My second storyline focuses on: “What if?” Though it’s established that Mary did in fact visit court to see her ailing brother several months before his demise, less is known about their sister, Elizabeth. Many believe Northumberland refused Elizabeth the same privilege, thus relegating her to her country manor, isolated from the events about to unfold. But my imagination was stirred by the idea of what if she’d ignored Northumberland’s refusal. Hindsight is everything when reconstructing historical events; we now know what Northumberland planned, yet what if Elizabeth, unaware of the extent of the duke’s plot, arrived unannounced in London, determined to see her brother? Rumors of Edward’s demise ran rampant and Elizabeth was known for being both headstrong and fiercely protective of Edward. The possibilities that opened before me as I envisioned this bold nineteen year-old princess descending upon Northumberland and his clan proved irresistible.
The last storyline is fictional. The idea for this series was to explore the birth of the grand era of Elizabethan espionage. I also wanted to envision this world through the eyes of an ordinary man, a foundling (as many were) who is brought to court to act as a squire. My lead character, Brendan, only seeks to persevere in his new post, perhaps even gain his freedom from servitude. Disdained by the noble family with whom he has spent his life, still mourning the death of the woman who cared for him, but also keen and observant, if ignorant of the treachery of the court, Brendan is the perfect vehicle for my story: a seemingly every-day youth who, unbeknownst to him, carries a secret that could overturn everything he believes in. His fateful meeting with Elizabeth as she seeks an answer to her brother’s disappearance throws these two characters into a labyrinth of deceit that will test their mettle and forge a lifelong alliance.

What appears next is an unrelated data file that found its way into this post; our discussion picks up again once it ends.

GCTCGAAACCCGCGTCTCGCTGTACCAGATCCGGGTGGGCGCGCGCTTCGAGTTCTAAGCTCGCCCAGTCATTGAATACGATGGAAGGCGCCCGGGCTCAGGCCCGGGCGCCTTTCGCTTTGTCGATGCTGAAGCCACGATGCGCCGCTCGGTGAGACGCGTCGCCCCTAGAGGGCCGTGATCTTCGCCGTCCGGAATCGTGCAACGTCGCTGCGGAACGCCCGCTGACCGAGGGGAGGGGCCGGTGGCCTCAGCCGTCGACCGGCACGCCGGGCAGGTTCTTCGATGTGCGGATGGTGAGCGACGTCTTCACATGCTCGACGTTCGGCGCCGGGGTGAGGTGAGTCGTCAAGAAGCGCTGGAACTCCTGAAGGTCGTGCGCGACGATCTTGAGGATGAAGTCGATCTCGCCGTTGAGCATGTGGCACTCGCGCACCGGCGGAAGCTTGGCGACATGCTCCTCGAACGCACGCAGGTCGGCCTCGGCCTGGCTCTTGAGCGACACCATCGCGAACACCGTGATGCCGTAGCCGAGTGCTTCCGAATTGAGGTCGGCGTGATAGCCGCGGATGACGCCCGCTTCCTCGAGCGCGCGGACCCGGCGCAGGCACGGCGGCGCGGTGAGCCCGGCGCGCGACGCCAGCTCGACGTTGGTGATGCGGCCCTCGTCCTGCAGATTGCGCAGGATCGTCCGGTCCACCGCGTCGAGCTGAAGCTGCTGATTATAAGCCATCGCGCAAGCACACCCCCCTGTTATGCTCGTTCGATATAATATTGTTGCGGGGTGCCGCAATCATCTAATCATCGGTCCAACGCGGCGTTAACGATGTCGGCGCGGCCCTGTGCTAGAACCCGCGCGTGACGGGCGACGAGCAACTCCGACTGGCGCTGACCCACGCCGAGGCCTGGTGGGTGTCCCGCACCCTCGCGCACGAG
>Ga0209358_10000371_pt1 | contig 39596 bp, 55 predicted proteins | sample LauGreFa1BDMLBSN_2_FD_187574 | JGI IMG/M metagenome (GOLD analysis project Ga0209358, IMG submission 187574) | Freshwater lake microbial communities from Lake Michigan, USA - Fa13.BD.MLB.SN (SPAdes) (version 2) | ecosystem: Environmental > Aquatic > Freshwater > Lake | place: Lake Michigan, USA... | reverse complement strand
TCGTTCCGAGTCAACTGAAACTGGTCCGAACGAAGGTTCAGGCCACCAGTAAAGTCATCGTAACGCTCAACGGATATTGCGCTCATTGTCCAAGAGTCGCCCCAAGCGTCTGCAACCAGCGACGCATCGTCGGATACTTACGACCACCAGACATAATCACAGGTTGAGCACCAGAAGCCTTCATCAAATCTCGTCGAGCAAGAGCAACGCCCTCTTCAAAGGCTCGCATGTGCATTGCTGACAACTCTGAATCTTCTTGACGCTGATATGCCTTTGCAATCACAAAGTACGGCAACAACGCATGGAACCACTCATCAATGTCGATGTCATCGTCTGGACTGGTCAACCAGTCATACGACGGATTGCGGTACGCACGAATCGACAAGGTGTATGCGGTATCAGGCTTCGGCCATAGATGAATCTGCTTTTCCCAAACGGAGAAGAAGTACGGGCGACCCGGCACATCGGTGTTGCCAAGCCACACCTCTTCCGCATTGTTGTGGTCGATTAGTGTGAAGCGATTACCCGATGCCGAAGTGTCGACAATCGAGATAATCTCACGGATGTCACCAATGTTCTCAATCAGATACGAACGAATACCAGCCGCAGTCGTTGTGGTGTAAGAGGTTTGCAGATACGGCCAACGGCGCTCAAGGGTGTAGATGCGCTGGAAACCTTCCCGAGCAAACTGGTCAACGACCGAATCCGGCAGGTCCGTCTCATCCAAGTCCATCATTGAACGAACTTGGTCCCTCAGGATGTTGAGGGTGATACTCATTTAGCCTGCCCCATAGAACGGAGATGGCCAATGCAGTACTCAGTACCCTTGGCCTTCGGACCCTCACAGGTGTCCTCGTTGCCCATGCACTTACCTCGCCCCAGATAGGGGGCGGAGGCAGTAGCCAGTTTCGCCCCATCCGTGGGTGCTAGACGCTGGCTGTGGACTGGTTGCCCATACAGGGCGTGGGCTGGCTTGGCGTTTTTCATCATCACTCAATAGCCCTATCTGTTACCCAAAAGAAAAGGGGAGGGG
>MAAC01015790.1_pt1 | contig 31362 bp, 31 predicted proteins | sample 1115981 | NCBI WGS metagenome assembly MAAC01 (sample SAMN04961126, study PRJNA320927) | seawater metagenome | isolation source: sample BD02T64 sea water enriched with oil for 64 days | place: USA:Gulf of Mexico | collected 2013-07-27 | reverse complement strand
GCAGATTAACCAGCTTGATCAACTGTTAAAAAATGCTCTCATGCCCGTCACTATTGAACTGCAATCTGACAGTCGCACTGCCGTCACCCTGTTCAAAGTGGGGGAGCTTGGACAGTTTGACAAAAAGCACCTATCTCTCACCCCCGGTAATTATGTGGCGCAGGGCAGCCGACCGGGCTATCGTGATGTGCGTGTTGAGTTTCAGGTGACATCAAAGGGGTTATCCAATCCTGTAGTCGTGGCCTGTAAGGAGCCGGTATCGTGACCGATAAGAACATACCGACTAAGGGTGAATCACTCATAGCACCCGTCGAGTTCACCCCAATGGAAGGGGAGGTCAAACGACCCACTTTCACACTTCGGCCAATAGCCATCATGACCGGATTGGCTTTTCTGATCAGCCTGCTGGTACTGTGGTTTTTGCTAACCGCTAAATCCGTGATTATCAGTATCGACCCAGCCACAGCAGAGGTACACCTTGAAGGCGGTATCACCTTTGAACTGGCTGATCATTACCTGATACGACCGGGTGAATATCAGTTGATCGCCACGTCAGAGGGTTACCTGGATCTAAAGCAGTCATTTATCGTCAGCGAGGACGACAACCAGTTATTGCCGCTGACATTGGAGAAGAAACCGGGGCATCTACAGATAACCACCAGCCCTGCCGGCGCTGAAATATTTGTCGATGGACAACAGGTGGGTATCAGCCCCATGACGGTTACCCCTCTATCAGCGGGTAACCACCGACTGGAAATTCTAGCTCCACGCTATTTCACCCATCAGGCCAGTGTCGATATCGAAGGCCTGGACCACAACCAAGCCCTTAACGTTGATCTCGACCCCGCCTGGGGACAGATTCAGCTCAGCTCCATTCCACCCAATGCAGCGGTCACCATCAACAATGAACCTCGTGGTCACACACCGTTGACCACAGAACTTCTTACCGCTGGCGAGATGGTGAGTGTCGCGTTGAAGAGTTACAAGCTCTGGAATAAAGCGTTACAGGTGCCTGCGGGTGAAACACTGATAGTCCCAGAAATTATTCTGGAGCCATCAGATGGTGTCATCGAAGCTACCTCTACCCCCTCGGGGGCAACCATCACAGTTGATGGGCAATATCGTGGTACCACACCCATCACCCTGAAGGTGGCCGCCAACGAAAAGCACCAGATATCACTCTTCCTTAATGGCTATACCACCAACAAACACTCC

Lastly, THE TUDOR SECRET pays humble homage to my lifelong admiration of the spirited historical adventures of Alexander Dumas, Rafael Sabatini, Lawrence Schnoover, and the swashbuckling films of the 1950s. I hope you enjoy this foray into the underworld of the Tudors— a place where dukes battle princesses, betrayal is rife, and one man fights to save a future queen from destruction while unraveling the secret of his own mysterious past.
Thank you so much for spending this time with me. To learn more about me and my books, as well as access special features, please visit me at: http://www.cwgortner.com. Happy reading!